The host table is a simple text file that associates IP
addresses with hostnames. On most UNIX systems, the table is in the
Each table entry in /etc/hosts contains an IP address
separated by whitespace from a list of hostnames associated with that
address. Comments begin with
The host table on peanut might contain the following entries:
# # Table of IP addresses and hostnames # 172.16.12.2 peanut.nuts.com peanut 127.0.0.1 localhost 172.16.12.1 almond.nuts.com almond loghost 172.16.12.4 walnut.nuts.com walnut 172.16.12.3 pecan.nuts.com pecan 172.16.1.2 filbert.nuts.com filbert 172.16.6.4 salt.plant.nuts.com salt.plant salt
The first entry in the sample table is for peanut itself. The IP address 172.16.12.2 is associated with the hostname peanut.nuts.com and the alternate hostname (or alias) peanut. The hostname and all of its aliases resolve to the same IP address, in this case 172.16.12.2.
Aliases provide for name changes, alternate spellings, and shorter hostnames. They also allow for "generic hostnames." Look at the entry for 172.16.12.1. One of the aliases associated with that address is loghost. loghost is a special hostname used by the syslog daemon, syslogd. Programs like syslogd are designed to direct their output to the host that has a certain generic name. You can direct the output to any host you choose by assigning it the appropriate generic name as an alias. Other commonly used generic host names are lprhost, mailhost, and dumphost.
The second entry in the sample file assigns the address 127.0.0.1 to the hostname localhost. As we have discussed, the class A network address 127 is reserved for the loopback network. The host address 127.0.0.1 is a special address used to designate the loopback address of the local host - hence the hostname localhost. This special addressing convention allows the host to address itself the same way it addresses a remote host. The loopback address simplifies software by allowing common code to be used for communicating with local or remote processes. This addressing convention also reduces network traffic because the localhost address is associated with a loopback device that loops data back to the host before it is written out to the network.
Although the host table system has been superseded by DNS, it is still widely used for the following reasons:
Most systems have a small host table containing name and address information about the important hosts on the local network. This small table is used when DNS is not running, such as during the initial system startup. Even if you use DNS, you should create a small /etc/hosts file containing entries for your host, for localhost, and for the gateways and servers on your local net.
Sites that use NIS use the host table as input to the NIS host database. You can use NIS in conjunction with DNS; but even when they are used together, most NIS sites create host tables that have an entry for every host on the local network. Chapter 9, Configuring Network Servers , explains how to use NIS with DNS.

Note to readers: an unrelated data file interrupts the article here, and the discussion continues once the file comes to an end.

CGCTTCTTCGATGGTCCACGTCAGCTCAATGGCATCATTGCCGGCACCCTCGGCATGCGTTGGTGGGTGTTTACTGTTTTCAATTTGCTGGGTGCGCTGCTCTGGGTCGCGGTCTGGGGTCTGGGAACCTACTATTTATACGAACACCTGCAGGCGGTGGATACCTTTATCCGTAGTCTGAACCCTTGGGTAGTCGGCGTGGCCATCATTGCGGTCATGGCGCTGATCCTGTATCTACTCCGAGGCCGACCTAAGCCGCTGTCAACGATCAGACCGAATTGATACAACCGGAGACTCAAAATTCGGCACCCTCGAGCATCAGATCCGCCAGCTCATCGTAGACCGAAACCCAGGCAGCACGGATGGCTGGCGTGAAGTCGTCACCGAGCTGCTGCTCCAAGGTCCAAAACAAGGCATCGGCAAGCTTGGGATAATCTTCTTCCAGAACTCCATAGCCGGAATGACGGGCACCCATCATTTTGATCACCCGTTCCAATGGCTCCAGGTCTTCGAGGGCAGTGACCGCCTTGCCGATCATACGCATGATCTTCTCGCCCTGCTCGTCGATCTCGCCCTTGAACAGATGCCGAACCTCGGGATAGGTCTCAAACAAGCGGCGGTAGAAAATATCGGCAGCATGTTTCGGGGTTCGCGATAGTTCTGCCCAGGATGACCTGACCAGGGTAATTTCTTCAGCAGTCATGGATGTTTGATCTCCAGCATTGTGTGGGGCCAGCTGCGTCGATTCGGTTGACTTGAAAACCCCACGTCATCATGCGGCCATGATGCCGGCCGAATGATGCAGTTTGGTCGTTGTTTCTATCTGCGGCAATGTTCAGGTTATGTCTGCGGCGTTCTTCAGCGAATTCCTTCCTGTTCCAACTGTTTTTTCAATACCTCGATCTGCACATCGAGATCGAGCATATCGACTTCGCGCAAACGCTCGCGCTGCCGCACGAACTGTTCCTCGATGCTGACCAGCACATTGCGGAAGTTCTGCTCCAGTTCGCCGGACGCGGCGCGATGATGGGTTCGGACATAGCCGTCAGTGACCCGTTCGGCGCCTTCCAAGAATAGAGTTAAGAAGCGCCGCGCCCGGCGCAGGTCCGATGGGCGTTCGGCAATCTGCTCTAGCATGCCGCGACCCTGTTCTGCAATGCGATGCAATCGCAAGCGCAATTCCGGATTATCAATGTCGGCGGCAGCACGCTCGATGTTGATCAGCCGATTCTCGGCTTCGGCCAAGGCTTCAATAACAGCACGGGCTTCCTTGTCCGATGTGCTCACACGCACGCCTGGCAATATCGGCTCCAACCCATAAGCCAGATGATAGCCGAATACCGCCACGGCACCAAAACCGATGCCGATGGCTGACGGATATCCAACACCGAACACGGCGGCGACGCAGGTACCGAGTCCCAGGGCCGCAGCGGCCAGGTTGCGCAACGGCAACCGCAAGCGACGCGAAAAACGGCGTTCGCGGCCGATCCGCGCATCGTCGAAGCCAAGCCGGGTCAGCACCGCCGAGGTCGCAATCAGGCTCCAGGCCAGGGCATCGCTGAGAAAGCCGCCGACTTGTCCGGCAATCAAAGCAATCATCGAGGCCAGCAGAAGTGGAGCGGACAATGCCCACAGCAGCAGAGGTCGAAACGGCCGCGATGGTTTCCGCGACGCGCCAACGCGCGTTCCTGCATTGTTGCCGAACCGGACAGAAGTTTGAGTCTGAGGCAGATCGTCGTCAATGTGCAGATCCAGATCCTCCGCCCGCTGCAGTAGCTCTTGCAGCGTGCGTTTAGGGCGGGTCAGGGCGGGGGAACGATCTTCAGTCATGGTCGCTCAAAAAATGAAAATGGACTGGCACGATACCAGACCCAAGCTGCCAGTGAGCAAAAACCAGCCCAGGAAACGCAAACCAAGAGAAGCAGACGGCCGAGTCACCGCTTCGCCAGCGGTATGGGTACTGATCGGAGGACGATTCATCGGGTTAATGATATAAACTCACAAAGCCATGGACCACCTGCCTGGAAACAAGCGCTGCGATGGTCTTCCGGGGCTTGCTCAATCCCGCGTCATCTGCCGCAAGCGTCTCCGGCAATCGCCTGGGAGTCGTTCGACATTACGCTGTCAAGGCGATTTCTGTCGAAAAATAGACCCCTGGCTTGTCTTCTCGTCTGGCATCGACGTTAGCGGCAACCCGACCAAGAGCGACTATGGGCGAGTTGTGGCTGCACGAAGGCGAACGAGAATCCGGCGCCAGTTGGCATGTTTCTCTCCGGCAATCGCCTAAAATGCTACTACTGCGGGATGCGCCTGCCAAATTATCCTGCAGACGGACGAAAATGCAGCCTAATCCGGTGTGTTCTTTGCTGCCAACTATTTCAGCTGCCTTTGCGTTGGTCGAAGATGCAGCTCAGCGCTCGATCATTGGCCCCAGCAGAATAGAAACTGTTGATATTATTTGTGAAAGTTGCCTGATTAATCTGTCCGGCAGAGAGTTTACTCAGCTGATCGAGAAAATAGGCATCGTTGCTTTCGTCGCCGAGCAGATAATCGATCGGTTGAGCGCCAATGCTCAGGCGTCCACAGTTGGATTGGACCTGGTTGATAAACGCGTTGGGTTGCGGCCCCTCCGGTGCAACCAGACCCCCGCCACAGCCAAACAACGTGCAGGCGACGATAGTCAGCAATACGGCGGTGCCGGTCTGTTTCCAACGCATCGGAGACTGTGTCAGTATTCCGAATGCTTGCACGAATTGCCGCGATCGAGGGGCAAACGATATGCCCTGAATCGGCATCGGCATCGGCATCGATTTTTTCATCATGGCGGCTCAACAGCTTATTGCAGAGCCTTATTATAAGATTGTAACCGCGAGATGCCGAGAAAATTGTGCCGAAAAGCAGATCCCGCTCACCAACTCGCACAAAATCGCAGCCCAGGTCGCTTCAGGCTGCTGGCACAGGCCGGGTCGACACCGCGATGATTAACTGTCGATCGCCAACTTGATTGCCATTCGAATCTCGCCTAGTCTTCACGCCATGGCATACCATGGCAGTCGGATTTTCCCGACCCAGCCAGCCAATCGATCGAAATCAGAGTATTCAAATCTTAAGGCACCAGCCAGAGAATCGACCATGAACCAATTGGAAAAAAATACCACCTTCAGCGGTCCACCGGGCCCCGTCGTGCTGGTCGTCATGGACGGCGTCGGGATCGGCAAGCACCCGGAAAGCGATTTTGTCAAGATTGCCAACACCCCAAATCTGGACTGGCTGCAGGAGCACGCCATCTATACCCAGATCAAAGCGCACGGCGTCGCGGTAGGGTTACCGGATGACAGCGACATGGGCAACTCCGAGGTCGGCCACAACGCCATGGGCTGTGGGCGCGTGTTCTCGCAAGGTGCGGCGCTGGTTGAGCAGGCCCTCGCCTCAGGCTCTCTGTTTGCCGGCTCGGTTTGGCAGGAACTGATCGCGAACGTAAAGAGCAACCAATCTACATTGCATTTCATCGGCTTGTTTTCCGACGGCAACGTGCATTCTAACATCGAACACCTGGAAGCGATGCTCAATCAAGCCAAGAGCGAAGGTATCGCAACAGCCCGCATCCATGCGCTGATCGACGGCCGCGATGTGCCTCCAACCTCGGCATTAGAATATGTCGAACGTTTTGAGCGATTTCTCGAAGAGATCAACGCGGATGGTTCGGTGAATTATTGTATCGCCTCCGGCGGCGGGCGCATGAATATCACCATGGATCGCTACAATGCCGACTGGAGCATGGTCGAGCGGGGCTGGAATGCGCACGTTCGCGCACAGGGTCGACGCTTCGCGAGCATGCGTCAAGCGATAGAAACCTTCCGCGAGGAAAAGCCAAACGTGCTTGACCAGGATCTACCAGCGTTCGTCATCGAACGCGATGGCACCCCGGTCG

Very small sites that are not connected to the Internet sometimes use the host table. If there are few local hosts and the information about these hosts rarely changes, and there is no need to communicate via TCP/IP with remote sites, then there is little advantage to using DNS.
The old host table system is inadequate for the global Internet for two reasons: inability to scale and lack of an automated update process. Prior to adopting DNS, the Network Information Center (NIC) maintained a large table of Internet hosts called the NIC host table. Hosts included in the table were called registered hosts, and the NIC placed hostnames and addresses into this file for all sites on the Internet.
Even when the host table was the primary means for translating hostnames to IP addresses, most sites registered only a limited number of key systems. But even with limited registration, the table grew so large that it became an inefficient way to convert host names to IP addresses. There is no way that a simple table could provide adequate service for the enormous number of hosts in today's Internet.
Another problem with the host table system is that it lacks a technique for automatically distributing information about newly registered hosts. Newly registered hosts can be referenced by name as soon as a site receives the new version of the host table. However, there is no way to guarantee that the host table is distributed to a site. The NIC didn't know who had a current version of the table, and who did not. This lack of guaranteed uniform distribution is a major weakness of the host table system.
Some versions of UNIX provide the command htable to automatically build /etc/hosts and /etc/networks from the NIC host table. htable and the NIC host table are no longer used to build the /etc/hosts file. However, the command is still useful for building /etc/networks. The /etc/networks file is still used to map network addresses to network names because many network names are not included in the DNS database. To create the /etc/networks file, download the file ftp://rs.internic.net/netinfo/networks.txt into a local work directory. Run htable networks.txt. Discard the hosts file and the gateways file produced by htable, and move the networks file to the /etc directory.